Veteran’s spotlight: Barbecue feeds body and soul in Lake City

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U.S. Army veteran Seth Simmons got in the barbecue business to feed veterans in need. Photo courtesy of Seth Simmons

When Seth Simmons came home to Arkansas from the Army, he struggled to see his purpose in life. With one chance encounter, that purpose was brought back into focus, brighter and sharper than ever.

“A guy at my duty station was this kid who had some battles with drugs,” he says. “The military is very harsh on drugs, as it should be. They drop you at the front gate; they don’t give you a bus ticket; they don’t give you a plane ticket. It’s you, a duffle bag and the clothes you’ve got on.

“I never knew what happened to the kid, and lo and behold, ran into him in the streets one night. He had been there for a few years at that point. He introduced me to friends, other veterans who were in the streets.”

Simmons’ own military career had been cut short from being wounded, and while he fared better than many upon returning home, civilian life was no picnic. As he spoke to men whose existence involved huddling under bridges or living out in the woods, he couldn’t shake the image of his face reflected back from theirs.

“Every day, I would meet somebody different, and every day I was like, ‘I don’t know how in the world I am not them,’” he says. “And I’m not trying to make it sound like I’m blessed and they’re not. I’m saying I got lucky. I didn’t grow up in a wealthy family; we ate a lot of bean sandwiches, as my dad used to say. But I grew up with a family that understood what was necessary and what wasn’t. Some people are just issued a death sentence, and a very small percentage of them come out of it.”

Ribs and other meats at Ray’s Rump Shack in Lake City are cooked “caveman-style,” says owner Seth Simmons. The business uses his wife Jenny‘s maiden name. Photo courtesy of Seth Simmons

Resolved to feed his homeless brothers-in-arms, Simmons determined barbecue was the way to go, as one large piece of meat could economically feed a lot of people. The fact he had virtually no pitmaster experience at the time, especially cooking for a crowd, was merely a detail, and he quickly put his plan into motion. What he discovered about himself in the process shocked him.

“When I learned to barbecue, I learned what makes me happy is conversation over a plate of food. It satisfies my soul so much to see somebody happy because of what they’re eating,” he says. “Barbecue became the thing because it takes effort, it takes time, it takes patience, and the final result can be amazing.”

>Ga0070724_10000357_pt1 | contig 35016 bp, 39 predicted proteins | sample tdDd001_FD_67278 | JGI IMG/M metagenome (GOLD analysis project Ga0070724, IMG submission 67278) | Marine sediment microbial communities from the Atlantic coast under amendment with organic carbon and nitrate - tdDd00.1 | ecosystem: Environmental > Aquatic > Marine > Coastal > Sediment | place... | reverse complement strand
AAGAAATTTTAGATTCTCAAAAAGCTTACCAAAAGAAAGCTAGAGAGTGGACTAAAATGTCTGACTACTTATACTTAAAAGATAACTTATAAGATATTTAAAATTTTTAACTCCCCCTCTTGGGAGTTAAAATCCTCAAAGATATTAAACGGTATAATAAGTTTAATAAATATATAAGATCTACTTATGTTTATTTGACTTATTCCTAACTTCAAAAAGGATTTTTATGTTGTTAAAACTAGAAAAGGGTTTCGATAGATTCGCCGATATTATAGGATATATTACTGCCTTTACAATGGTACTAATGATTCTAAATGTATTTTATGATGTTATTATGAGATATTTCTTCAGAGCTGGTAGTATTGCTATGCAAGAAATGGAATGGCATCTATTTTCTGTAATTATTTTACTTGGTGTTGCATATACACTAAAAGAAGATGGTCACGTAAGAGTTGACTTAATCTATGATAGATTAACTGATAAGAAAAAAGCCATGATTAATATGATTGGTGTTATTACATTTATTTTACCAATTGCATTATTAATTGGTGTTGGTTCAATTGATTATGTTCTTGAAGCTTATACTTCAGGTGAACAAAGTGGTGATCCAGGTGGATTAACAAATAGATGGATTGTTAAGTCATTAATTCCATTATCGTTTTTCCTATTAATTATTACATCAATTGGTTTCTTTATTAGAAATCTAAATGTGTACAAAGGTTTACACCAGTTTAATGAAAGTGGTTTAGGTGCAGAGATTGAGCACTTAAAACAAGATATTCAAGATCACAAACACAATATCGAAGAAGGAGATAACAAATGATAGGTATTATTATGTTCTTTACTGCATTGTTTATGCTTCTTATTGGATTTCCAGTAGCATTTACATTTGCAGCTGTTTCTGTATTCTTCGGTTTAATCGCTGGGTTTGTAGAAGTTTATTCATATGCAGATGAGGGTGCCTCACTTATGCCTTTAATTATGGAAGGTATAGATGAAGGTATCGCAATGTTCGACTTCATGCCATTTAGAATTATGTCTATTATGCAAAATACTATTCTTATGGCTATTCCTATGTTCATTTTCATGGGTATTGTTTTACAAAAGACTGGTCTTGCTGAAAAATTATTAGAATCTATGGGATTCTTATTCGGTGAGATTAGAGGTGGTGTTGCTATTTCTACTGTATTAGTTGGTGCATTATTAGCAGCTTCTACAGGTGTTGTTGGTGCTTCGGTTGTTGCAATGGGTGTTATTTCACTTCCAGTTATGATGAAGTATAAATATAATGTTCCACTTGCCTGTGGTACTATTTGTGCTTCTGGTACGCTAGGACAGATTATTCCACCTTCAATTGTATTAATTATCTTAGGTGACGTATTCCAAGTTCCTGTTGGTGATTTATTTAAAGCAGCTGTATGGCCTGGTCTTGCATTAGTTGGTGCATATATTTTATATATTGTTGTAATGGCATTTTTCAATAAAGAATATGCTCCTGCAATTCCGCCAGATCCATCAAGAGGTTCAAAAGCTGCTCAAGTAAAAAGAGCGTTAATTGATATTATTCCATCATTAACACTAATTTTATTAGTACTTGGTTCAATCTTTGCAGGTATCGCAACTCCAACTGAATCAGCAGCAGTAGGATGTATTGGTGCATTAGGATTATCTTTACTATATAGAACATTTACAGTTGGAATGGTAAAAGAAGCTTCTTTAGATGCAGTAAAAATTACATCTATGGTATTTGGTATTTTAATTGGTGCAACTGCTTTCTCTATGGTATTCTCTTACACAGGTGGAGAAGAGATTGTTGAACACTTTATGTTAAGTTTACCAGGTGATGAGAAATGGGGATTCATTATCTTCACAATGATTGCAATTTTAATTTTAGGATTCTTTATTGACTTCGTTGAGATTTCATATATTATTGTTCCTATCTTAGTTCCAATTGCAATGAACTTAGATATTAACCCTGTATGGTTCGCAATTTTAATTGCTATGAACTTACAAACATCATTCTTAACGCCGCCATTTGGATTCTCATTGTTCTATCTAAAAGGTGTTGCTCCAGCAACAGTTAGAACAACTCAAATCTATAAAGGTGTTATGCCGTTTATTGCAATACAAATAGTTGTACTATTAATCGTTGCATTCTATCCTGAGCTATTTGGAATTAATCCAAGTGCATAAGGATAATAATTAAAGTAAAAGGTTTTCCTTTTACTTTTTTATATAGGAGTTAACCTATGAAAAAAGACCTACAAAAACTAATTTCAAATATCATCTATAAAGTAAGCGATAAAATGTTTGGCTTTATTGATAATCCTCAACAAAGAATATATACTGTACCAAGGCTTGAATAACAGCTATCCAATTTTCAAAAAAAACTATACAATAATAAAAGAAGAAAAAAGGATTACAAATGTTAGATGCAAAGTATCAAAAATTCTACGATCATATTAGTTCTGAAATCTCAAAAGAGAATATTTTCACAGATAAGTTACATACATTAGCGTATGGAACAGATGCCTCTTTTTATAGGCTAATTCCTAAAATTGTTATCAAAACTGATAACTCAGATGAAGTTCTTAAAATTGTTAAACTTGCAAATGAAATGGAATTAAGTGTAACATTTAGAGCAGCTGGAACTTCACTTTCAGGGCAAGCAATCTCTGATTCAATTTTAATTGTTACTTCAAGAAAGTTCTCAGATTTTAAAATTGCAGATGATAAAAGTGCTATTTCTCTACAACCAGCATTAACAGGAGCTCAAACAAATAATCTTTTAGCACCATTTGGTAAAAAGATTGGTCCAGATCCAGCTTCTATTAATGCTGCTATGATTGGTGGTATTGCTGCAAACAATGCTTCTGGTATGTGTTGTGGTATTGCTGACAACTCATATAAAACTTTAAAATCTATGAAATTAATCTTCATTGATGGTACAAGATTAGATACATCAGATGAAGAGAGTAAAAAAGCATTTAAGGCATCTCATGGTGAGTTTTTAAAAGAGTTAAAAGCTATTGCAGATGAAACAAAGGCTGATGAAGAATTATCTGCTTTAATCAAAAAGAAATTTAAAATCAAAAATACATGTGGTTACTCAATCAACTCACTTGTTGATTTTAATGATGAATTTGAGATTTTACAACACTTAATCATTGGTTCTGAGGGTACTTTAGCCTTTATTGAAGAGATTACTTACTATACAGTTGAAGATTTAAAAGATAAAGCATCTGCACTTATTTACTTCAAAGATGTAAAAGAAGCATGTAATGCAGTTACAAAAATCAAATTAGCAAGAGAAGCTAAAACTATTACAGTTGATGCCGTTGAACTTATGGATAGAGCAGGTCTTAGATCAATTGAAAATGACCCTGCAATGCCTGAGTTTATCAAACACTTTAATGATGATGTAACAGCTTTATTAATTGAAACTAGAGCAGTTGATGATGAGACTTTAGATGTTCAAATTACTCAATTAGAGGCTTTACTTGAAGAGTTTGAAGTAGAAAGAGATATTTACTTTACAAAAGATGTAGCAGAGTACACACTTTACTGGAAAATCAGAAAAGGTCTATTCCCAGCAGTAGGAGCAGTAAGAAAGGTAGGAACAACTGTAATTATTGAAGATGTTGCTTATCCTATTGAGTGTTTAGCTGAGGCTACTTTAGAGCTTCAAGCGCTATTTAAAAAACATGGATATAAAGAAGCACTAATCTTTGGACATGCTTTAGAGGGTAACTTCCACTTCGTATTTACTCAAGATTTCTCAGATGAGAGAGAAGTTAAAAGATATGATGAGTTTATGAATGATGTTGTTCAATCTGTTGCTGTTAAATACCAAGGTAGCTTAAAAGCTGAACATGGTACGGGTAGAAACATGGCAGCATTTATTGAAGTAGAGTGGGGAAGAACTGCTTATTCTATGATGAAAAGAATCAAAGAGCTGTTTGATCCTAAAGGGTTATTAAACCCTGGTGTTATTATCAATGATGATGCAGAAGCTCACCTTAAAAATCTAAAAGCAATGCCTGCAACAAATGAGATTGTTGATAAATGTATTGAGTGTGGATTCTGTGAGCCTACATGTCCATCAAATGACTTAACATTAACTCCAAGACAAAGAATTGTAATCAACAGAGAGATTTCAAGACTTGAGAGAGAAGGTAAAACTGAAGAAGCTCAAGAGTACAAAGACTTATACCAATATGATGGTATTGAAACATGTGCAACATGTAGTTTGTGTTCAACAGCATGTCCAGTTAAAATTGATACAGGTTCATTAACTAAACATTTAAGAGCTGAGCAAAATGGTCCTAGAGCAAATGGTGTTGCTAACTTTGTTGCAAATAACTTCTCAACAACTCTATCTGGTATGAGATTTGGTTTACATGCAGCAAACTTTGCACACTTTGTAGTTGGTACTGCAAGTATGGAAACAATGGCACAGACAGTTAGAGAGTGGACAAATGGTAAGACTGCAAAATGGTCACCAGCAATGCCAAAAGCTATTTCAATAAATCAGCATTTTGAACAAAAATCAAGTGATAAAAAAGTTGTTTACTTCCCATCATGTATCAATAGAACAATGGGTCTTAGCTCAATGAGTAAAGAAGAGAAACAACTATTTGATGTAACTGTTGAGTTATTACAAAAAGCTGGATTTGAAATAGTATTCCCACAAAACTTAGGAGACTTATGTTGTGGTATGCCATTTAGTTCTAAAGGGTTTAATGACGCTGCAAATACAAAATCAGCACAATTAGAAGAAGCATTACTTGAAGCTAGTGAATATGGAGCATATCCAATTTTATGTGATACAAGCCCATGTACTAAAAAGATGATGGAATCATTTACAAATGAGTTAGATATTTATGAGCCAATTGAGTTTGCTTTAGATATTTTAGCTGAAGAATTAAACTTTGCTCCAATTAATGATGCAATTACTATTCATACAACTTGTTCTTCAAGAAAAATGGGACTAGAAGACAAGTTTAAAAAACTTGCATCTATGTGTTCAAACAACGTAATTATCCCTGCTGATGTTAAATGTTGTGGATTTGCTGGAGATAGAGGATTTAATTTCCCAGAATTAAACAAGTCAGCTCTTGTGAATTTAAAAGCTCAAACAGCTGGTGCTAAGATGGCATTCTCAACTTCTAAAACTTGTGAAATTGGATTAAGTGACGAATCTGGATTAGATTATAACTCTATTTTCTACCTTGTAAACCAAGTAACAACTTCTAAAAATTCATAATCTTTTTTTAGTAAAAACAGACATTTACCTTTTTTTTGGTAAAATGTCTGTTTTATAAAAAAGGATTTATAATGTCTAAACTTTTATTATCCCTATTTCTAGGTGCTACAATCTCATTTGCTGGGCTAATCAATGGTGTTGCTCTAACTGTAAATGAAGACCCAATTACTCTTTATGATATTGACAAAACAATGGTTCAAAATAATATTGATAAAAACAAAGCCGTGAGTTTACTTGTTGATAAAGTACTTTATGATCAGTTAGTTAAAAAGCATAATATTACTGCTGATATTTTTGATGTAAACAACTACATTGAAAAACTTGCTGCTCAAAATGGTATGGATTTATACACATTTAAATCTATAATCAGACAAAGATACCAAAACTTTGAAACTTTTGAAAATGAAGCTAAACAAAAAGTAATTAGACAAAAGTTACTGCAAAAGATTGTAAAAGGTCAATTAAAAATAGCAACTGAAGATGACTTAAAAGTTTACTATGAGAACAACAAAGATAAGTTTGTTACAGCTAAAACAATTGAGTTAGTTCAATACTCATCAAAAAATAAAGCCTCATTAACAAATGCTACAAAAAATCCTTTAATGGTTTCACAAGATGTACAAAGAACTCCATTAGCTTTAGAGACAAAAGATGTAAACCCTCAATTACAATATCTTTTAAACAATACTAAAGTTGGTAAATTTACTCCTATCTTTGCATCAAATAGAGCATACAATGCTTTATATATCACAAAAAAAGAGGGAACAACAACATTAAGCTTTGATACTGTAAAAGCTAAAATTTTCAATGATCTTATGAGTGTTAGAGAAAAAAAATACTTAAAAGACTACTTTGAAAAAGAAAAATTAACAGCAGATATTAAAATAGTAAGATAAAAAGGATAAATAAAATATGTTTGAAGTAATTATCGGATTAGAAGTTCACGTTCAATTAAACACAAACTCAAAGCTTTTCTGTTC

Having unwittingly stumbled upon his life’s calling, it wasn’t long before Simmons opened a catering business. He then joined the acclaimed Wright’s Barbecue in Northwest Arkansas, where he served as pitmaster while learning the ins and outs of the restaurant business.

He stepped back during his father’s cancer treatments and passing, relocating to Lake City in Northeast Arkansas. There, he founded Ray’s Rump Shack, a restaurant and catering business.

“We do it caveman-style; we do it old-school over open flame,” he says, adding, “It is just patience and paying attention.”

Everything about Ray’s has a backstory, which the natural storyteller Simmons can’t resist telling. His gargantuan grill is made of giant propane tanks. The name of the business uses his wife Jenny’s maiden name. His slogan, “Worst BBQ in Arkansas” is an homage to his dad, who used to wave people away at catering gigs saying the food “wasn’t fit to eat,” just to increase the leftovers that went home with him.

Ray‘s Rump Shack meats look quite appetizing for a business that jokingly uses the slogan, “Worst BBQ in Arkansas.” Photos courtesy of Seth Simmons

And, of course, there’s the legacy of feeding the hungry that’s walked beside him since meeting the young vet in the streets and continues to this day. Simmons partners with The Pack Shack, which takes his grub and packages it for distribution to the hungry. Last year, that came out to 10,000 meals.

“They create these packets of food that can be distributed anywhere in the country,” Simmons says. “The more food we get out to homeless shelters the better, but I don’t want to limit it to homeless shelters because there are senior centers struggling to get enough meals. There are food banks and so many different ways for people to get food that I wasn’t aware of at the time. The Pack Shack just does amazing stuff.”

The food business is labor-intensive, barbecue especially so. At the close of each day, Simmons aches physically. But spiritually, that’s another story.

“Every day, I get to see people happy, and I get to feed homeless people,” he says. “It’s just been an awesome experience, something I hope we never get away from even as we expand and grow.”

 

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